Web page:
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Growing research aims at helping cancer patients in distress access most-likely-to-help self-care options, from Mindfulness training to Web-based cognitive behavioral therapy (CBT)

Cred­it: UCIrvine/flickr , CC BY-NC-ND

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Mind­ful­ness in can­cer treat­ment: time to stop and think (The Con­ver­sa­tion):

Breathe deeply and focus on the moment: mind­ful­ness now appears every­where as a tech­nique to improve well-being, includ­ing in health care.

Mind­ful­ness train­ing is often sug­gest­ed for can­cer patients to reduce high lev­els of anx­i­ety and dis­tress asso­ci­at­ed with diag­no­sis, treat­ment and antic­i­pa­tion of pos­si­ble dis­ease recur­rence. But two ques­tions per­sist: does mind­ful­ness work and, if so, for whom?

Mind­ful­ness-based approach­es have been shown to be help­ful for women with breast can­cer. It is not clear why mind­ful­ness-based cog­ni­tive ther­a­py did not pro­duce mea­sur­able ben­e­fits for the men in this study. We spec­u­late the accept­abil­i­ty and use­ful­ness of mind­ful­ness may be strong­ly influ­enced by con­tex­tu­al issues, such as gen­der, age, edu­ca­tion, and per­haps even the spe­cif­ic nature of the ill­ness chal­lenge.”

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New study show­ing much promise to help both male and female can­cer patients: Web-Deliv­ered Cog­ni­tive Behav­ioral Ther­a­py for Dis­tressed Can­cer Patients: Ran­dom­ized Con­trolled Tri­al (Jour­nal of Med­ical Inter­net Research).

From the abstract:

  • Back­ground: Web-based inter­ven­tions present a poten­tial­ly cost-effec­tive approach to sup­port­ing self-man­age­ment for can­cer patients; how­ev­er, fur­ther evi­dence for accept­abil­i­ty and effec­tive­ness is need­ed.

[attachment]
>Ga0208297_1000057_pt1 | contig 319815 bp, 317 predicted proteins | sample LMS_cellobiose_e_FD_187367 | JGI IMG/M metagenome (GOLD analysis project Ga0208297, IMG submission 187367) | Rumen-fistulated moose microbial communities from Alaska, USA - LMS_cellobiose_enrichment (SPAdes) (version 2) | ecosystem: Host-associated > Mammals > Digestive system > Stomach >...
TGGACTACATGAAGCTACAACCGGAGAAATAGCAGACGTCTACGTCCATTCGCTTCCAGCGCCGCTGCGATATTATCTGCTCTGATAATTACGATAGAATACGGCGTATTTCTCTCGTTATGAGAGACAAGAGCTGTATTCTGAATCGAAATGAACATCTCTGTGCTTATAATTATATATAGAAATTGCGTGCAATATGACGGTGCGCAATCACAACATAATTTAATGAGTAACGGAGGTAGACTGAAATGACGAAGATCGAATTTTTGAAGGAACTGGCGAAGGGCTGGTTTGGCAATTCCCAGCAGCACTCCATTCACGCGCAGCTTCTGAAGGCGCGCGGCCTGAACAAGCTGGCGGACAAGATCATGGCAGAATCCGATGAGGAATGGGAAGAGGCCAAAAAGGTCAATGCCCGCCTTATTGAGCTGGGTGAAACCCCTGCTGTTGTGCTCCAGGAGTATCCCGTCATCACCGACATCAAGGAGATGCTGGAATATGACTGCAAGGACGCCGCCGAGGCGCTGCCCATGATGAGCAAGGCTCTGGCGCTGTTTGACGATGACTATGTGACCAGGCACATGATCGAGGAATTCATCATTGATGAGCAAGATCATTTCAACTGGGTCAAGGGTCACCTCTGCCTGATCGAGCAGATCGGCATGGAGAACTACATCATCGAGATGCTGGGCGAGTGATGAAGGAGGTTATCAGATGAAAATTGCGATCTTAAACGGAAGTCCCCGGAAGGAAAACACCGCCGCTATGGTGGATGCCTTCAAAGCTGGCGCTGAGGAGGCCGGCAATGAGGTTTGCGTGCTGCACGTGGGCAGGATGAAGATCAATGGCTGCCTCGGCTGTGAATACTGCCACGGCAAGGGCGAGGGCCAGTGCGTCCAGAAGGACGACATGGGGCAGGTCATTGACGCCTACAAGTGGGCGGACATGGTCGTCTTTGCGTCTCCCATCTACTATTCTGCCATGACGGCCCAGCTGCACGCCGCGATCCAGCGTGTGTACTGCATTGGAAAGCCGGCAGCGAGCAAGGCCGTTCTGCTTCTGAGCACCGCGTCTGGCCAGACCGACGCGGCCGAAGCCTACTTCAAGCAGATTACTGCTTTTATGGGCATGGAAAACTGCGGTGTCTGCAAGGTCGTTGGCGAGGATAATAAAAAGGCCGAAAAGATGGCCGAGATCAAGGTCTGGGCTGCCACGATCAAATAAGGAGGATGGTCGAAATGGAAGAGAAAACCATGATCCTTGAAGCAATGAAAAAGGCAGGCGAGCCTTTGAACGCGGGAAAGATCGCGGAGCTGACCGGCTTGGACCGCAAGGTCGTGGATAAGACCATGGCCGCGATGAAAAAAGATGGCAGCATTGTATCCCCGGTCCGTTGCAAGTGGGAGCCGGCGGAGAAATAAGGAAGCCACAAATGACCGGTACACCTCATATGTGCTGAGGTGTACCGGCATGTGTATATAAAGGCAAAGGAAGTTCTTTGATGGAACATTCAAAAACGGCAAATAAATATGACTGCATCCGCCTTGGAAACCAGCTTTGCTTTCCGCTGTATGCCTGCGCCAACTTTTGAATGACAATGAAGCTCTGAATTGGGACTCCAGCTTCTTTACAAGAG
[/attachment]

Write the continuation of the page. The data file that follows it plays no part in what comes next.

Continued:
• Objec­tive: The goal of our research was to assess the effec­tive­ness of an indi­vid­u­al­ized Web-based cog­ni­tive behav­ioral ther­a­py (CBT) inter­ven­tion on improv­ing psy­cho­log­i­cal and qual­i­ty of life out­comes in can­cer patients with ele­vat­ed psy­cho­log­i­cal dis­tress.
  • Meth­ods: A total of 163 dis­tressed can­cer patients (111 female, 68.1%) were recruit­ed through the Queens­land Can­cer Reg­istry and the Can­cer Coun­cil Queens­land Can­cer Helpline and ran­dom­ly assigned to either a Web-based tai­lored CBT inter­ven­tion (Can­cer­Cope) (79/163) or a sta­t­ic patient edu­ca­tion web­site (84/163). At base­line and 8-week fol­low-up we assessed pri­ma­ry out­comes of psy­cho­log­i­cal and can­cer-spe­cif­ic dis­tress and unmet psy­cho­log­i­cal sup­port­ive care needs and sec­ondary out­comes of pos­i­tive adjust­ment and qual­i­ty of life.
  • Con­clu­sions: This online CBT inter­ven­tion was asso­ci­at­ed with greater decreas­es in dis­tress for those patients who more close­ly adhered to the pro­gram. Giv­en the low costs and high acces­si­bil­i­ty of this inter­ven­tion approach, even if only effec­tive for sub­groups of patients, the poten­tial impact may be sub­stan­tial.

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